Have Gel Plate Will Travel

 In About My Work, Journal

After my initial surrendering to my mind and body screaming at me for some rest and respite … after some sleep and walking and reading and artist book makingI’ve pulled out one of my bigger gelli plates and had me some gel plate printing fun!

My little apartment for the week looks over the road, through a thin row of coastal foliage and out into the bay. There is a long beach, quiet and clean. Peaceful. Broken by fishing piers and stormwater outlets.

Silver gulls chase an Eastern Osprey as it skillfully skims the water’s surface for its sea prey. I’ve watched cormorants dive with determined precision for their fish and a Brown Booby float in the warm sea breeze. Crested terns. A pelican perched along the pier. And a silver gull hovering above the pier boardwalk riding the breeze for minutes at a time.

There was a distinct colour and tone and feel that I was cataloguing inside the vast creative filing cabinets in my head. Salty air. A hint of bushfire smoke from the back-burning in progress over on Fraser Island. The soft crush of the shallow bay swell, rolling in, rolling out. I could hear the breeze weave through the casuarina tree branches. The sand hard beneath my feet.

I was enjoying my awareness of the sights and sounds and smells around me. Feeling the thicker sea air and breeze. I thought my senses were still very much awake back home, but I was fast realising that the automatic ‘living’ I was doing had dulled them. I was loving noticing and feeling again.

My daily beachwalks had proven bountiful … I collected leaves and twigs and other beach botanicals, shells and pebbles and fragments of coloured stone.

And now I was ready to print!

I picked colours that I felt reflected the strong sense of place I was feeling. I started to print my layers of botanicals and colours to create a series of gelatin plate monotype prints that reflected what I was feeling and seeing. I love this process. Its spontaneous. It lends itself to quick expressions of place; it’s easy to travel with; and doesn’t need a lot of space to work with.

Layering colour and texture with my leafy finds, I worked to capture the colours around me and the movement of the casuarina trees that ran along the beachfront.

Low tide bought small broken shells and secret sea treasures to the shoreline. As a child I collected hundreds of shells … I can remember beaches full of small colourful treasures. Stopping constantly to pick up, inspect, collect, return, admire and marvel at the shapes.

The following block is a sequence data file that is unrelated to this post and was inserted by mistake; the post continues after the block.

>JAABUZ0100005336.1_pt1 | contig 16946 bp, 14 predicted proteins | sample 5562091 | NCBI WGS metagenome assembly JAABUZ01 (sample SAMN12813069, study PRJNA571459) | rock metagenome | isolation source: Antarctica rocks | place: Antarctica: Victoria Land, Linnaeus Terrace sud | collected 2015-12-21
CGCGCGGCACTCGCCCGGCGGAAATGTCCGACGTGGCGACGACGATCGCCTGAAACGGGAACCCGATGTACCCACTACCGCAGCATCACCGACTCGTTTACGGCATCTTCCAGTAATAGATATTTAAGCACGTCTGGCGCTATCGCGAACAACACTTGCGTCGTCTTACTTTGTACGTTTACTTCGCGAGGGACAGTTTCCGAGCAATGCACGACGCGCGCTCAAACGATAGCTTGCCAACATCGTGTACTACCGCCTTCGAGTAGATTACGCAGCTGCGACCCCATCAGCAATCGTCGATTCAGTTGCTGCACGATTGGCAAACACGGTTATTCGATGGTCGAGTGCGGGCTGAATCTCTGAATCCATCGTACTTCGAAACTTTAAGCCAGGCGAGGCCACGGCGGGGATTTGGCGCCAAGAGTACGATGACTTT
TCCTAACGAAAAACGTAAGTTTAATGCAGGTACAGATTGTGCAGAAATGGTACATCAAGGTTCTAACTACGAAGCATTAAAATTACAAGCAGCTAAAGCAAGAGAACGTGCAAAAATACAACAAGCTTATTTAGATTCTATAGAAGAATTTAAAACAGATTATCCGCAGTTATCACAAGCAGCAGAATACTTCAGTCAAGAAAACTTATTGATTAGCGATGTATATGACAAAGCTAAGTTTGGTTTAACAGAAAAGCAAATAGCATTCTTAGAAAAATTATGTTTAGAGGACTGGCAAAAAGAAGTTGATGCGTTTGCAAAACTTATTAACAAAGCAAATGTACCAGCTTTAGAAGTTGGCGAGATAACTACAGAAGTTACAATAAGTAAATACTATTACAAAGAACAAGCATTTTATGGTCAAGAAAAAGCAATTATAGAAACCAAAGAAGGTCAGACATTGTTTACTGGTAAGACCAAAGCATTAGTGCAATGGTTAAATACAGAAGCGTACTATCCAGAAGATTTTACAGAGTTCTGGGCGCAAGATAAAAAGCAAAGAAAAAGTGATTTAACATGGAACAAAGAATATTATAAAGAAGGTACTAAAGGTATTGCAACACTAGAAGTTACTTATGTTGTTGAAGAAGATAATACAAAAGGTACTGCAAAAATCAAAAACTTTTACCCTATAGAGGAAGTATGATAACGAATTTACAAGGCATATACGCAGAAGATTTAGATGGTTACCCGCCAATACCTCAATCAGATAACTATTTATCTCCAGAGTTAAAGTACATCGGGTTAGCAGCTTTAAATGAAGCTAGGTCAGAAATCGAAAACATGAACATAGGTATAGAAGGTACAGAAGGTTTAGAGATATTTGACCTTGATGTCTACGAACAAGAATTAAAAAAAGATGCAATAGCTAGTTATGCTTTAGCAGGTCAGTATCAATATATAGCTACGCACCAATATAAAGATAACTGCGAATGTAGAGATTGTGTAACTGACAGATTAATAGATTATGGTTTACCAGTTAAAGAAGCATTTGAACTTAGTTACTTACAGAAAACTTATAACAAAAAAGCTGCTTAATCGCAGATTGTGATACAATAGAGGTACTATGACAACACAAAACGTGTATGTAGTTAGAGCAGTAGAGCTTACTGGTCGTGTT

The more I looked along the low tide waterline, the more I saw.

Little pieces of coral. Broken shells. Discarded cone shaped sea critter homes. Colourful fragments of what look like some sort of shale. Chinaman hat shells. Small muscle shells. Broken bits. I came across little starfish – and carefully placed them back into the water. There were jellyfish along the sand at the waterline – little transparent blobs (I’ve never been quite sure if these blobs are individual jellyfish or fragments a larger one). Emptied crab shells, probably picked clean by gulls or terns.

So … what to do with little beach pocket-finds? How to capture the sense of freedom and space and rest that I was feeling at my beachy retreat?

I made me two shallow origami boxes with slip case covers, using my new gel plate prints. I fiddled a bit to get the size I wanted. And I ended up with two little treasure boxes that I feel encapsulate my moments to respite and exploration.

And with that my little surrendering Artist in Residence retreat has come to an end.

I feel fortunate that we have enough freedom of movement here that I was able to get away for a much needed change of scenery.

And I’m feeling quite pleased with my two little treasure boxes and momentos of the mood and tone and feel of my escape. I’ll be sure to keep them somewhere I can see them, to hold on to this feeling for a while longer, and to remember that I need to be a little more attentive when it comes to my own self-care, and remember to stop, breathe, and go for a walk 🙂

Would you like to make gel plate monoprints like what you see above?

Gelatin plate monoprinting is easy, versatile, therapeutic, exciting, restful, accessible – and portable!

There are plenty of online resources sharing different approaches to this process, and I teach my approach in both my in-person and online workshops. From this starting point you can adapt and make the process your own in whatever way tickles their fancy.

With this process I like to print with thin translucent layers of paint. And I work almost exclusively with botanical materials. It helps ground me and keep me connected with my natural environment.

Whether you learn from me, from the myriad of online tutorials or teach yourself – I urge you to give this process a go! It suits all ages, all abilities.

And it is the perfect travel companion, helping capture a strong sense of places visited and explored and experienced.

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